Web address 3
Keywords: botany; comedy; daily life; dialects, grammar, and etymology; medicine; mythology; poetry; proverbs
Translated by: Andrew Morrison on 13 December 2002@05:52:29.
Vetted by:
David Whitehead (added note and keywords; cosmetics) on 13 December 2002@08:08:44.
David Whitehead (more keywords; tweaks and cosmetics) on 14 June 2007@09:04:25.
David Whitehead (tweaking; raised status) on 23 April 2013@03:04:35.
Catharine Roth (upgraded links) on 24 April 2013@00:18:58.
Catharine Roth (coding, typo) on 23 March 2015@23:38:07.
David Whitehead (coding) on 17 May 2016@04:57:41.

Headword: *)/eba me
Adler number: epsilon,18
Translated headword: came upon me
Vetting Status: high
[Meaning he/she/it] seized me. Aristophanes in Clouds [writes]: "what debt came upon me after Pasias?"
Greek Original:
*)/eba me: kate/labe/ me. *)aristofa/nhs *nefe/lais: ti/ xre/os e)/ba me meta\ to\n *pasi/an;
Aristophanes, Clouds 30 (web address 1), with scholion on this verse; cf. pi 754.
This Doric aorist of bai/nw is mock-tragic; for the epic form of the aorist, see beta 251.
Associated internet address:
Web address 1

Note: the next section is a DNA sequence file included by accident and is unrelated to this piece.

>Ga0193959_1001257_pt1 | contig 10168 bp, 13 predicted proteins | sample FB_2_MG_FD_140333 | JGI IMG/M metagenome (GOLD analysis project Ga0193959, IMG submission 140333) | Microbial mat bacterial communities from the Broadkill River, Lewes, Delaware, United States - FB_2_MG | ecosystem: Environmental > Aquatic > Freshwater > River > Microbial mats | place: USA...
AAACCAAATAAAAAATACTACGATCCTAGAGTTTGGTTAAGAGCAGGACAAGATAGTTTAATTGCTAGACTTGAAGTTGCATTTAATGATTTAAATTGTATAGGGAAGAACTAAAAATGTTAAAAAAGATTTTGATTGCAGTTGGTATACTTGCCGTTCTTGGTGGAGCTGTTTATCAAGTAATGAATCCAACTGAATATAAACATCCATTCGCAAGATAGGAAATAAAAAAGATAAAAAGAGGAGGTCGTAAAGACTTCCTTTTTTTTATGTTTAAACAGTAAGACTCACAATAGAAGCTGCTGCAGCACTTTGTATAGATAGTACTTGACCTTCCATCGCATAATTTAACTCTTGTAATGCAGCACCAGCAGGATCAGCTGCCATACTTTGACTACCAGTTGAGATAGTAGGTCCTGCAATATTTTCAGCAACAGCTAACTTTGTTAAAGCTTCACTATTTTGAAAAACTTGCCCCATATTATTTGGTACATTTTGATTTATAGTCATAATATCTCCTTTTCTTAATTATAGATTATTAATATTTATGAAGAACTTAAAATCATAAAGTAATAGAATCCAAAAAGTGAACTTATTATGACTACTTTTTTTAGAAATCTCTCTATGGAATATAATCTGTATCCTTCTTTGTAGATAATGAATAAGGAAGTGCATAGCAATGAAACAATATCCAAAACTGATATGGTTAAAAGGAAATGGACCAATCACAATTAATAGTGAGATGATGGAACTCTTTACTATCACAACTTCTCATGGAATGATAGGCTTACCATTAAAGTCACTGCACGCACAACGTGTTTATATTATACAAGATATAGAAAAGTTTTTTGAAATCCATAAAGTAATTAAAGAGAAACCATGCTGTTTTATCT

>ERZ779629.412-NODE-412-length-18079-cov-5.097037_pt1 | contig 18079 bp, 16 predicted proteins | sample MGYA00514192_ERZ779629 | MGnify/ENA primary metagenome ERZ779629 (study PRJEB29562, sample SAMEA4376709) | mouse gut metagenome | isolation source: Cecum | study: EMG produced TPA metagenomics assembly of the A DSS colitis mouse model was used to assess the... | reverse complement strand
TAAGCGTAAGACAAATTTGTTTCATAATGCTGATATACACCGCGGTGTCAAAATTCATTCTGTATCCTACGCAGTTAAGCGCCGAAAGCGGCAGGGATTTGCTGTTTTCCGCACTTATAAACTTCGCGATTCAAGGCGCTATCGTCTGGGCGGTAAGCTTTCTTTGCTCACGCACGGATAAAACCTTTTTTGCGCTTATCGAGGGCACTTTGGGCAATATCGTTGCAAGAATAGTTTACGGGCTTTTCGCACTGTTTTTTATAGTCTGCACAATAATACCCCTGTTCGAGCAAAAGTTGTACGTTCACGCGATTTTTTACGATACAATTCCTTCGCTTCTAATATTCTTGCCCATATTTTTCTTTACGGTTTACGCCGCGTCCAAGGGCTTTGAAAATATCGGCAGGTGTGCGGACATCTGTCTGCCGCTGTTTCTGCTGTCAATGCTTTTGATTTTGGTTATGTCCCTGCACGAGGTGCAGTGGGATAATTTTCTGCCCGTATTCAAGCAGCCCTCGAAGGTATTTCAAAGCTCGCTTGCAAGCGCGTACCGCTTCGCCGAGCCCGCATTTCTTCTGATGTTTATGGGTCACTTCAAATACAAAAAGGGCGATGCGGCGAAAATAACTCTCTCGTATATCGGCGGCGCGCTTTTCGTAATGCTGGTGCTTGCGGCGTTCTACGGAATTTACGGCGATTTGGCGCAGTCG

Keywords: comedy; definition; dialects, grammar, and etymology; economics; tragedy
Translated by: Catharine Roth on 7 June 2003@01:17:20.
Vetted by:
David Whitehead (added x-ref and keyword; cosmetics) on 8 June 2003@05:50:33.
David Whitehead (another keyword) on 22 November 2005@09:58:08.
Catharine Roth (added cross-reference, raised status) on 27 January 2006@00:12:11.
David Whitehead on 23 July 2012@07:42:43.

Headword: *meto/rxion
Adler number: mu,797
Translated headword: interval [between rows of vines]
Vetting Status: high
[Meaning] the [space] between the plants; or the [space] between the plots, which is called o)/rxos ["row of vines or fruit-trees"]. He might separate, he is saying, the plants from the sown fields. Or meto/rxion is the plain between cultivated [lands], in which grain or something else has been sown.